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Because sometimes bad things happen to good cheeses

For what is success without defining failure?

Yesterday, for reasons, misc., I kinda stuffed up my cheesemaking. I was riding the wave of success from Friday’s triumphant feta (best cheese yet, I might must add): I was probably a bit cocky. I was also tired and grumpy and my pants weren’t on straight. And the sun was in my eyes. Anyway: reasons. I heated the milk to 40°C instead of 30°C and then, since I wanted to go and get the shopping done, I let the culture do its bacterial thang for a scant half-hour instead of the full hour necessary. The bacteria get bizzy with the lactose and turn it into lactic acid, and that raised acidity encourages the proteins to clump together and form solids. Then you add the rennet, which is an enzyme that further sets the curd. I *think* what I did wrong was add the rennet too early, so the curds and whey hadn’t really separated enough for it to do anything. I could be wrong, though — I had the temperature of the lot up way too high, and then I went for a walk while we were out shopping, so I left the rennet to process for about ninety minutes instead of sixty. Let’s recap:

  1. Milk too hot.
  2. Bacterial culture not given long enough.
  3. Rennet given too long.
  4. Milk too hot.

So when it came time to test for a clean break — WAUMP WAUMP. Murky, swishy break. Ordinarily, if you don’t get a clean break, the recipes urge you to be patient and check again later. But this was already way over the 45-60 minutes recommended, so I concluded I was unlikely to get anything better. So I proceeded to the next step: cutting and warming the curds to encourage further separation from the whey, and then ladling the curds into the cheesecloth to drain.

The suspense!

The suspense!

I bundled it up like a fat little numbat and left it to drain. In the picture above, you can see that the liquid draining off is still very white: when you get a clean break, the liquid is yellowy and translucent. So that’s whey that still has a lot of the milk proteins, sugars and fats in it.

Take note of my excellent draining mechanism! This setup is perfect. After I’ve bundled the curds into the cheesecloth, I tie it in a bunch of knots and make a big loop, and then thread the mop handle through that loop and suspend it over my whey pot (an enormous stainless-steel stockpot) in the laundry tub. Perfect! I can shut the door and not be distracted by the constant trickling/dribbling sound, and whenever I need a hit of that sweet smell of whey, I can go visit the laundry. After letting the cheese drain for a wee while, I got my cheese mould and press, with the intention of pressing the drained curds for a couple of hours. But when I gave it a little press by hand, I noticed that the curds were breaking down and passing through the cloth. This curd is clearly not strong enough to endure pressing: I’d lose the lot. So I left it draining.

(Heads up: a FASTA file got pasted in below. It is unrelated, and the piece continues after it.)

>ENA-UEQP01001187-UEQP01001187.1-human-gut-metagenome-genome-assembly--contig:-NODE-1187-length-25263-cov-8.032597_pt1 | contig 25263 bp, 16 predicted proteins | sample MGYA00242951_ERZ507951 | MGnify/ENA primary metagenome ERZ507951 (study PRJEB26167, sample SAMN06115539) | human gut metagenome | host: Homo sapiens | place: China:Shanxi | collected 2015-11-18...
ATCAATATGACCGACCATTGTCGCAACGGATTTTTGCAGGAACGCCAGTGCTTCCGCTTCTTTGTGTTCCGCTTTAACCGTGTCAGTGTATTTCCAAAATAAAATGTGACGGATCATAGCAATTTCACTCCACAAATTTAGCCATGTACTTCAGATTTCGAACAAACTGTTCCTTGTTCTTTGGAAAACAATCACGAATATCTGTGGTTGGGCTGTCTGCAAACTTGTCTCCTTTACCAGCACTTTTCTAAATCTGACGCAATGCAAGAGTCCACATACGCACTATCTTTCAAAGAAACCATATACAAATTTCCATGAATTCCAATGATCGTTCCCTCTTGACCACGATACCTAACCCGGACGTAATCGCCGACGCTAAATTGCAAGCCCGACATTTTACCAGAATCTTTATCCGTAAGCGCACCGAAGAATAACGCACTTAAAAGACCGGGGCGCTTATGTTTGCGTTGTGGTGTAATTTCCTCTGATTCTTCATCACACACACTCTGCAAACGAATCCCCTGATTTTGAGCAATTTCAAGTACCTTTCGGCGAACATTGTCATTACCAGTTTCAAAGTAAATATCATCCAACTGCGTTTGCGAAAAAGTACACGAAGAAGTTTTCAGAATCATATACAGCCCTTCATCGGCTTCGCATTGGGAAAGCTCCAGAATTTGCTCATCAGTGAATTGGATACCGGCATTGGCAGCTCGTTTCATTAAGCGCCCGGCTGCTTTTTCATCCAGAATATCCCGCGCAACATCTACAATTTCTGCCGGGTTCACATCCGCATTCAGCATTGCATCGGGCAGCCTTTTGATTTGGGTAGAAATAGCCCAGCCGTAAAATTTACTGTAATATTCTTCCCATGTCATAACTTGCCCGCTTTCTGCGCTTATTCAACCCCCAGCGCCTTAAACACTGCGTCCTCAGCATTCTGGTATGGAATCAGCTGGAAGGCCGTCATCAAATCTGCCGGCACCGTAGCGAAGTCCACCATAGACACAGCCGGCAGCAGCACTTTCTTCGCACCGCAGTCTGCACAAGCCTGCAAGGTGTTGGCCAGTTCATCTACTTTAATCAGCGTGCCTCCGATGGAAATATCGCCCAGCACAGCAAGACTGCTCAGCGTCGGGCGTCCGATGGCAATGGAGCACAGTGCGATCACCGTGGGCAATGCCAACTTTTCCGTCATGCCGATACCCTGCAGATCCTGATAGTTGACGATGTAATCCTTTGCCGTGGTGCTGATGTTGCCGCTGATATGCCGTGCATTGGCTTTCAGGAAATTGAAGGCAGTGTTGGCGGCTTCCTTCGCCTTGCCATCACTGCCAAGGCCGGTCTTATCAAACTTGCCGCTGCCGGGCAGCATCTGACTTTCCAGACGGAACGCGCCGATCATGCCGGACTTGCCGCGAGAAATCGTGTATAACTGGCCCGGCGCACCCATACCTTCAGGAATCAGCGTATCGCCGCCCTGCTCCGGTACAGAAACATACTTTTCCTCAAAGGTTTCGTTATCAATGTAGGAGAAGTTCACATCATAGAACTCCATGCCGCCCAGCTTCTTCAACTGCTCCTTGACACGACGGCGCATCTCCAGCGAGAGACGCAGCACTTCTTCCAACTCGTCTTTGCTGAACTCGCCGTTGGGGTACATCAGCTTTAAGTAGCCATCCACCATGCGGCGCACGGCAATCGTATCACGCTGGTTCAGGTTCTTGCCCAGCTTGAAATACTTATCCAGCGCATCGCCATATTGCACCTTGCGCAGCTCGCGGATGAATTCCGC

I planned to make haloumi, but if the curds weren’t strong enough to be pressed, they were unlikely to be strong enough to endure haloumi’s pressing and poaching. Fortunately, once you’ve read enough cheese recipes, you start to realise there’s striking similarities, so I knew this batch wasn’t a write-off. I left it to drain overnight, as I had done with the feta.

Allo allo allo

Allo allo allo

And what do you know? There was a big ol’ pot of whey (milkier than usual) and a bag of thick, drained curds. The pressure of the sides of the cloth, drawn in by the weight of the curds, was enough to press them together into a solid curd. While not as firm as my last feta curd, this was still firm enough to be solid. Not the slight crumbliness instead of squalchiness:

Crumbly crumby close up

Crumbly crumby close up

So I cubed the curd, dusted it with salt, and popped it in the fridge alongside its brethren feta.

Cubin' the curdz

Cubin’ the curdz

The biggest difference between the two (the deliberate feta and the well-now-what-do-I-do feta) is the milkiness: the second batch is sweeter and a little milkier than the first. I deliberately lowered how much salt I put in it, to preserve that slight sweetness. I attribute the sweetness to the higher amount of lactose remaining in this feta, which would be understandable if the whole messy-break process was a result of the bacteria not having enough time. But I’m no scientist: I’m just guessing.

Saved!!

Saved!!

I saved the cheese! From break-failure to a triumphant creamy feta! I celebrate with cheese! Worship me as your dairy saviour!

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